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Ups and downs at Sungei BulohStudy shows parts rising and sinking; more data needed to identify trends
PARTS of the Sungei Buloh Wetland Reserve could be sinking or rising, according to the preliminary findings of a study started in 2011.
Eight monitoring stations had been set up on the reserve's mangroves and mudflats, and land at all eight points had both sunk and risen over the last 21/2 years, said Dr Dan Friess from the National University of Singapore (NUS) Department of Geography.
He noted that the situation is dynamic, and more data is needed over a longer period of time to discern trends, but land sinking could affect the composition of mangroves in South-east Asia and possibly lead to their loss in the long run.
Dr Friess explained that land elevation changes are due to a complex array of factors, including tides and depositing and eroding sediment.
"We don't know enough now to be able to say anything conclusively, but Sungei Buloh is leading the region in even having such a study in the first place to figure out how to manage such changes," he said.
Dr Friess, who studies mangroves and coastal management, was speaking at the Symposium on Intertidal Conservation in South-east Asia on Thursday.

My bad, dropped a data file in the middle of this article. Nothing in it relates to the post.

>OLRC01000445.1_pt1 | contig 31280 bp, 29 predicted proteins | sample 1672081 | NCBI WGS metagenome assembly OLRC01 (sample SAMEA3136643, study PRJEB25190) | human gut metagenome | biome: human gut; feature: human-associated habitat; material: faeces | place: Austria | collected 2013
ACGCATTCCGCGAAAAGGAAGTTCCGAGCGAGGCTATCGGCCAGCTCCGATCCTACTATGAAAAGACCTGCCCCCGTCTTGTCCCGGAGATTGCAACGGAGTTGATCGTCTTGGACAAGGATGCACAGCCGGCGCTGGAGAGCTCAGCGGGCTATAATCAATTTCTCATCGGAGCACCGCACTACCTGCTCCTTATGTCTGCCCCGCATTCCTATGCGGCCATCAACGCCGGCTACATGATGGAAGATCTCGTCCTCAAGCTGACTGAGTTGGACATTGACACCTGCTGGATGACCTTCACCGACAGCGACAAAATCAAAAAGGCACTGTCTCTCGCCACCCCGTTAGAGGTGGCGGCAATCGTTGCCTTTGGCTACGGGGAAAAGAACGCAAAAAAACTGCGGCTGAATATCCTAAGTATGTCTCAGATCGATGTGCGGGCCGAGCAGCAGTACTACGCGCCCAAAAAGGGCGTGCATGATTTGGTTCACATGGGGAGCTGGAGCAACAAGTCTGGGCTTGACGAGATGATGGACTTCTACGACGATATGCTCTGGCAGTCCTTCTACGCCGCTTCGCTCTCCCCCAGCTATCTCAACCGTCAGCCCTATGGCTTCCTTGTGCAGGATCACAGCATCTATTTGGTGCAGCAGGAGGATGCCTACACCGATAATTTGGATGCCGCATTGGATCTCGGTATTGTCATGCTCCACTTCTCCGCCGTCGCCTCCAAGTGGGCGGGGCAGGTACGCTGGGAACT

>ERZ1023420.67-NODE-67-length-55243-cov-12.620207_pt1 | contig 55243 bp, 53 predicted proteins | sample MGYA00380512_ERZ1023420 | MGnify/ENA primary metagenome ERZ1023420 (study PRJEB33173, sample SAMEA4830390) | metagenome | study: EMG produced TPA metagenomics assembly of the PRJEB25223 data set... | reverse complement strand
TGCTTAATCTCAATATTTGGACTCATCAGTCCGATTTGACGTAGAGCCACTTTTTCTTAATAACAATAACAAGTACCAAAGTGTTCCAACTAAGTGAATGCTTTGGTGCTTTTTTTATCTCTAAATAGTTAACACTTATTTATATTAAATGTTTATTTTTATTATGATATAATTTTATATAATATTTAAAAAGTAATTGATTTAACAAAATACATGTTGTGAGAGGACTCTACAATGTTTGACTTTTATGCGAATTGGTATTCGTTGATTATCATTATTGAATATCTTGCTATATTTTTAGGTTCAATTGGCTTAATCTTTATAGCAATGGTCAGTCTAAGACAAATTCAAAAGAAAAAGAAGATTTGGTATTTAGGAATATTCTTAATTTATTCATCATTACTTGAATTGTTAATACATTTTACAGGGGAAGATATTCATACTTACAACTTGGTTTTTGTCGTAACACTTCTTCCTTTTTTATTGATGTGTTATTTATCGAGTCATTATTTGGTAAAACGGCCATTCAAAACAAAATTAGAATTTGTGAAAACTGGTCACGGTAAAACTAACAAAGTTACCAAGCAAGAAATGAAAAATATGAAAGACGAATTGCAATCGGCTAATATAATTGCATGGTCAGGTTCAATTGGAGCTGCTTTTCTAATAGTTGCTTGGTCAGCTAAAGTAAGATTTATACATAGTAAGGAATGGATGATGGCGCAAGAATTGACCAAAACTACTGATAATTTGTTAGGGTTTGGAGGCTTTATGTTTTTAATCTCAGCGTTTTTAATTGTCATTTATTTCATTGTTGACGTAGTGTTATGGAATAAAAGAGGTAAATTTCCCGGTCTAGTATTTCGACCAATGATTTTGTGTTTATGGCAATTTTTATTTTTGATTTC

The two-day event held at the reserve in north-east Singapore ended yesterday.
One key issue was the loss of tidal wetlands and how that has harmed migratory birds which rely on them as stopovers.
The National Parks Board (NParks), which oversees the reserve, declined to give specific measurements of the study so far, but the reserve's deputy director Sharon Chan said it maintains mud ponds where birds can feed.
Singapore is among the 22 countries along the East Asian-Australasian Flyway, which some 50 million birds use each year.
The 10,000km flyway extends from Arctic Russia and North America to the southern limits of Australia and New Zealand. It encompasses all of South-east Asia and Sungei Buloh is an important stopover.
Dr Richard Fuller from the University of Queensland, Australia, was among several experts who said protecting the birds would require international cooperation. "We need to identify and protect the really important sites, work out where best to allow coastal development, manage catchments and create new tidal flats," he said.
The symposium was organised by NParks, NUS, the Nature Society, Asia-Pacific Centre for Environmental Law and conservation group BirdLife International.
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